Baroque
Baroque (from Italian. Barocco - strange, bizarre) - from the end of the XVI to the middle of the XVIII centuries. was the mainstream dominating in Europe and America. A…

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Classicism
Classicism (derived from the Latin classicus - exemplary) is an artistic style and aesthetic trend in European literature and art of the 17th - beginning of the 19th centuries, one…

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Dadaism
Dadaism (descended from French dadaisme, dada - a wooden horse; figuratively - incoherent baby talk) is a modernist literary and artistic movement of 1916-1922, which is characterized by conscious irrationalism…

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Neo-impressionism

Neo-impressionism – (French neoimpressionisme) – a kind of post-impressionism; the artistic direction in painting that arose in France around 1885, the main theorist and inspirer of which was Georges Seurat.

Developing the artistic and aesthetic principles of late impressionism, which showed an increased interest in optical phenomena in nature, neo-impressionists sought to bring to a logical conclusion the empirical findings of their predecessors based on scientific achievements, to convey with the help of pictorial techniques all the wealth of optical effects.

The main pictorial method of the new trend was divisionism – a system based on the purposeful decomposition of a complex color tone into pure colors, which were applied to the canvas with separate strokes. Based on divisionism, Seurat and Signac developed an unusual writing technique – pointillism, which consisted in the fact that paints were applied to the canvas in the form of small dots and squares, which, when perceiving the painting from a certain distance, were optically merged into the viewer’s retina into the forms and images created by the artist.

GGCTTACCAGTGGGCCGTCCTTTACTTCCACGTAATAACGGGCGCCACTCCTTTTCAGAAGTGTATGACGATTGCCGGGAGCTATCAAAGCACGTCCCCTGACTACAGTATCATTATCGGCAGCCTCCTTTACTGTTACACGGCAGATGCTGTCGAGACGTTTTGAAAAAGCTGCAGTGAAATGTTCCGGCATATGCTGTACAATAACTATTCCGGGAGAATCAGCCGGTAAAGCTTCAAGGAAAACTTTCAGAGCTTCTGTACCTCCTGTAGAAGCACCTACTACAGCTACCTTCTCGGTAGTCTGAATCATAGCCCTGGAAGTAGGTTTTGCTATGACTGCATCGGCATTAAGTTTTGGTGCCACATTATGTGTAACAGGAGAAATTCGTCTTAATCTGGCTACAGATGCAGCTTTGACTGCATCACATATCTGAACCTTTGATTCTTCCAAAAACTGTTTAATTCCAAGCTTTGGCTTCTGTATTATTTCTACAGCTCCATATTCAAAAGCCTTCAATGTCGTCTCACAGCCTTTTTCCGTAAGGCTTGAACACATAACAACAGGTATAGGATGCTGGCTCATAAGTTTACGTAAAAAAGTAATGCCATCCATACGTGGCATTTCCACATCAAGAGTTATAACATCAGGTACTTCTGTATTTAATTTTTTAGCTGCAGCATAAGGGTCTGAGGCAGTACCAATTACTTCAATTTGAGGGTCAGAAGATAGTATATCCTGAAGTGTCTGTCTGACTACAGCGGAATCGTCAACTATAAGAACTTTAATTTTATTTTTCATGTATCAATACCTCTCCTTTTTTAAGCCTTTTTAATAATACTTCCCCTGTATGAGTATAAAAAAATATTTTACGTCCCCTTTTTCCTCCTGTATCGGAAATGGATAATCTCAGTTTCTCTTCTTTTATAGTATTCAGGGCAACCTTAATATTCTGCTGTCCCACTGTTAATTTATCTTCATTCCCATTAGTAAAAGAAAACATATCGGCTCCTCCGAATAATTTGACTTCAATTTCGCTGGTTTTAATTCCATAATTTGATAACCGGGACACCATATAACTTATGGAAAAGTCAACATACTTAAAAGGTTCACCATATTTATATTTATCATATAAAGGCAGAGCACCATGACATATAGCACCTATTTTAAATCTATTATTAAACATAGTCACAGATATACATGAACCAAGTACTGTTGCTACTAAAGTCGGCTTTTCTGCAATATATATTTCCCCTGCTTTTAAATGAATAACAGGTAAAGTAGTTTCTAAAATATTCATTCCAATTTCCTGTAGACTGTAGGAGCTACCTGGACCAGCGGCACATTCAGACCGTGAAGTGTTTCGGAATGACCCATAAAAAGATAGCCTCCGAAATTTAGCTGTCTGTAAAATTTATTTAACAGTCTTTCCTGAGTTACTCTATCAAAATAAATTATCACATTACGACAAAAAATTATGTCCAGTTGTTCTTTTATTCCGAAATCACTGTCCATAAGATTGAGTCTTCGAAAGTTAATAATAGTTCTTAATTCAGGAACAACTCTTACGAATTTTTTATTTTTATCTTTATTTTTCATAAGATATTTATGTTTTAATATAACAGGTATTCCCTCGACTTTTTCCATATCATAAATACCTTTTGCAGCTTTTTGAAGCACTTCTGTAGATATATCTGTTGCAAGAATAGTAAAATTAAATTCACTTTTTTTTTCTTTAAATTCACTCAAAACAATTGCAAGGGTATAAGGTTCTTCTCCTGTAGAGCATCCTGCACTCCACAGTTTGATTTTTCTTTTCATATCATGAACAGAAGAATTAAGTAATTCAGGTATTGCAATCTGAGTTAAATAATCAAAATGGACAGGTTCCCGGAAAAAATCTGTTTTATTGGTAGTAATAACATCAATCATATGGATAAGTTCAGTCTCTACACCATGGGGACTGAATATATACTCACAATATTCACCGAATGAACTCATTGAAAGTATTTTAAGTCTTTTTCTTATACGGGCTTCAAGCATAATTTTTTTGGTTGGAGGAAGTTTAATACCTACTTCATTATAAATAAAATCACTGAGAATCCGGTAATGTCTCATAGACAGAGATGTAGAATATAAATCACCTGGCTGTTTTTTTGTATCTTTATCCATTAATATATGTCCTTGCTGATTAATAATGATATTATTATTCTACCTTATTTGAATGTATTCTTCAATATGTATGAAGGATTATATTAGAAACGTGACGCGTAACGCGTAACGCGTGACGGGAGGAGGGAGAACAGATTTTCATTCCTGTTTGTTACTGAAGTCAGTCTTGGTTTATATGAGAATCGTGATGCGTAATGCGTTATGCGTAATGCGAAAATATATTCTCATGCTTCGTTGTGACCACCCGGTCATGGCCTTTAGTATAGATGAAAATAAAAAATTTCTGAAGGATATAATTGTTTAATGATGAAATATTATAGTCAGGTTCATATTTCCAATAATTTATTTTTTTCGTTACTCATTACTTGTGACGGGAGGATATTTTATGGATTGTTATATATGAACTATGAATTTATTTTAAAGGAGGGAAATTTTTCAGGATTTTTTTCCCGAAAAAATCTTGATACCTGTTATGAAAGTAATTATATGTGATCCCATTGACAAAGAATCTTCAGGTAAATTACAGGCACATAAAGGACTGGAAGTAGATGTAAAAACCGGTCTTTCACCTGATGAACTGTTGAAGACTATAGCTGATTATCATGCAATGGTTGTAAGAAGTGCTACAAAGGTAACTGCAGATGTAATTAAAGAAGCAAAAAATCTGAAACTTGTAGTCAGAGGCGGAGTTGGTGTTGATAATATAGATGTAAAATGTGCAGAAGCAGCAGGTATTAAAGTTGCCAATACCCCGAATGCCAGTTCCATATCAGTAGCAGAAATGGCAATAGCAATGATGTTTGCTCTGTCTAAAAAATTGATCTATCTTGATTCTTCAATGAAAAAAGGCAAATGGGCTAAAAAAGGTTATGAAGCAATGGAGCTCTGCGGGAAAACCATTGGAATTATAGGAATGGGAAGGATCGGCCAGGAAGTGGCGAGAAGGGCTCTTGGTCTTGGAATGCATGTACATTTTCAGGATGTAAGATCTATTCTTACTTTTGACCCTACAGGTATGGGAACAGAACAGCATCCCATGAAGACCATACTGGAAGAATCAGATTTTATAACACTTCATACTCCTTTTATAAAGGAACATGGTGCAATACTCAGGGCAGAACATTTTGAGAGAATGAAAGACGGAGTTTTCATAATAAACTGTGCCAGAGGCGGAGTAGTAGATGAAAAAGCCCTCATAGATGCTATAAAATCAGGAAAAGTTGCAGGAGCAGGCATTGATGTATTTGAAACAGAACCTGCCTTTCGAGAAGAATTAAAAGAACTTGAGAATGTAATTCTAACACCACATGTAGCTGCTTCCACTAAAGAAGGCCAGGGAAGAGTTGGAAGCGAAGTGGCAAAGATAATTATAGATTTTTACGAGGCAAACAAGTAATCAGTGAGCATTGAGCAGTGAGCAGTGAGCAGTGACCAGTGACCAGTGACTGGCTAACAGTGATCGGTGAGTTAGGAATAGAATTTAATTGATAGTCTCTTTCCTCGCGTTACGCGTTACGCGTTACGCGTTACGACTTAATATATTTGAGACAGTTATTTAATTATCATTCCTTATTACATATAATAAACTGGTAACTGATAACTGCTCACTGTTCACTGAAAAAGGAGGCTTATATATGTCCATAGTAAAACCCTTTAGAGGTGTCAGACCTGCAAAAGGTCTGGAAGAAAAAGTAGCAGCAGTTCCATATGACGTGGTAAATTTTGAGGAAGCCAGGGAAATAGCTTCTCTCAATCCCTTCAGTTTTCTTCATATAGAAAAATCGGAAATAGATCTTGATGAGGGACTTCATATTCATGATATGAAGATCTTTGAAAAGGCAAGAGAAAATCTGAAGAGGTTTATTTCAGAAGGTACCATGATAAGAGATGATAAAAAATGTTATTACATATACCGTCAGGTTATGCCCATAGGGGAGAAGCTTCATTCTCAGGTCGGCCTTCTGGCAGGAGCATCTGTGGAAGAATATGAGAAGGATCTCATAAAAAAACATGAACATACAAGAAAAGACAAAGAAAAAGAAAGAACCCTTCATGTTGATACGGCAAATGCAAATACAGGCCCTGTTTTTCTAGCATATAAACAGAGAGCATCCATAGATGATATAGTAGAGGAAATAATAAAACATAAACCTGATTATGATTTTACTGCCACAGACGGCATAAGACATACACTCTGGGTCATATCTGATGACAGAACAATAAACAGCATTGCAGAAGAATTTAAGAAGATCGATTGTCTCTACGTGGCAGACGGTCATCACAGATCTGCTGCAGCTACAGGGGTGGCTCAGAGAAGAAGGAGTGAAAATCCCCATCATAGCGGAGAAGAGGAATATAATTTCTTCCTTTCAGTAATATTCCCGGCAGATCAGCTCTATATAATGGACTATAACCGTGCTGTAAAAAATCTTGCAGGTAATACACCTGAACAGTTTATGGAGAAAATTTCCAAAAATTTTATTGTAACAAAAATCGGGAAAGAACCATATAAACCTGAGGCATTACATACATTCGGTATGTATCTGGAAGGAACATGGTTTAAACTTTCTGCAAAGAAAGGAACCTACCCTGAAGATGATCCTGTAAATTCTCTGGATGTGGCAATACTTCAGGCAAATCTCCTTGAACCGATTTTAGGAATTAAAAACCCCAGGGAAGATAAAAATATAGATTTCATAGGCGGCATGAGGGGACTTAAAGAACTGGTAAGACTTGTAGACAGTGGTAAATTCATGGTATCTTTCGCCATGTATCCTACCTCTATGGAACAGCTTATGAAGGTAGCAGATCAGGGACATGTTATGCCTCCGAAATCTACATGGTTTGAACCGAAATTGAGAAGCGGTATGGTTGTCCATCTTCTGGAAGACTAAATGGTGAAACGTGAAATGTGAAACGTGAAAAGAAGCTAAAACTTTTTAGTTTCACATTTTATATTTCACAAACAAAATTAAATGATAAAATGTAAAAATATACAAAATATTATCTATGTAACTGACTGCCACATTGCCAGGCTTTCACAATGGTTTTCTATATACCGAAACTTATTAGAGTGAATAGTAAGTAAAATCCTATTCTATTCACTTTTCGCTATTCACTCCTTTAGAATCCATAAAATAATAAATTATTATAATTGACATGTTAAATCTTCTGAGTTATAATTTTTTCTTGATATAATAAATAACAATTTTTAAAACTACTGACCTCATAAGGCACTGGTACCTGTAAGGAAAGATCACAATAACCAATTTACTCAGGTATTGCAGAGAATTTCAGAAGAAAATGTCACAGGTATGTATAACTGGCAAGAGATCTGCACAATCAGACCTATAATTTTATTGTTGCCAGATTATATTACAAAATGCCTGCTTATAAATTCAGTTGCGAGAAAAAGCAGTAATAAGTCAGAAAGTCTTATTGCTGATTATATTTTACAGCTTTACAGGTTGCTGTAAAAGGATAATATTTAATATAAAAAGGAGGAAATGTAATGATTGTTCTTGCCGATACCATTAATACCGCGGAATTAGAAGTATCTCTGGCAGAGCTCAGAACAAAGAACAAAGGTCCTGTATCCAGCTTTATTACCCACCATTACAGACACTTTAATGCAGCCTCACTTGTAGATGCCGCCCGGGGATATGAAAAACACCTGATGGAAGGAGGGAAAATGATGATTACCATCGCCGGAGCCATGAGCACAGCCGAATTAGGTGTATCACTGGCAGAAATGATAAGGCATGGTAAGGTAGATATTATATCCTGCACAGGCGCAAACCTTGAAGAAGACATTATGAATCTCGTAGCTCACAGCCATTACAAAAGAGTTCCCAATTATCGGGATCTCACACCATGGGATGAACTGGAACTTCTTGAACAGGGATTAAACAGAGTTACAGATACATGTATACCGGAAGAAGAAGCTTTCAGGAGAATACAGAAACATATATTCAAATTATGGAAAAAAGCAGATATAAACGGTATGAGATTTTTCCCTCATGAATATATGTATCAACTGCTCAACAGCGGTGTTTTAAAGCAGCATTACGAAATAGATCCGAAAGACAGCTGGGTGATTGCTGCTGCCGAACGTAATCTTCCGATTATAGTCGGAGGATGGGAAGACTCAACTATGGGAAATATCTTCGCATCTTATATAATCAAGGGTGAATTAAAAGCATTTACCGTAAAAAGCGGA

For the first time, the canvases of neo-impressionists were shown in 1886 at the exhibition of the Salon of Independents and at the Eighth exhibition of impressionists, where they were ridiculed by critics and spectators, but received support from artists, especially Belgians (The Group of Twenty), who repeatedly invited Seurat and his followers to participate in their exhibitions.

The pointillist writing technique attracted the attention of both young artists (Cross, Luce, Lemmen, etc.) and the elder of the painting workshop Camille Pissarro, who came into a new movement with his son Lucien. However, it also became the reason that in the 1890s. many artists (in particular Pissarro and Luce) left the ranks of neo-Impressionists, feeling that pointillism fetters their individuality.

Extremely bright, contrasting, exquisitely beautiful paintings by neo-impressionists turned out to be somewhat abstract, coldly rational, devoid of immediate emotionality, a play of feelings, reminding more of decorative panels than paintings.

Masters of neo-impressionism: Georges Seurat, Paul Signac, Camille Pissarro, Lucien Pissarro, Henri Edmond Cross, Charles Teofil Angran, Maximilian Luce, Hippolytus Ptizhan, Georges Lemmen, Theo Van Risselberg, Giovanni Segantini.

Ar brut
Ar brut (French Art brut - rough, raw art) is a trend in European art of the mid-twentieth century, the founder and leader of which was the French artist Jean…

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Cubofuturism
Cubofuturism is a trend in the art of avant-garde in the early twentieth century, combining the achievements of Italian futurists and French cubists. In the visual arts, cubofuturism arose on…

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Baroque
Baroque (from Italian. Barocco - strange, bizarre) - from the end of the XVI to the middle of the XVIII centuries. was the mainstream dominating in Europe and America. A…

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Abstractionism
Abstractionism (from Latin abstraction– distraction, removal) is one of the directions in the art of the 20th century, the essence of which was the complete rejection of the depiction of…

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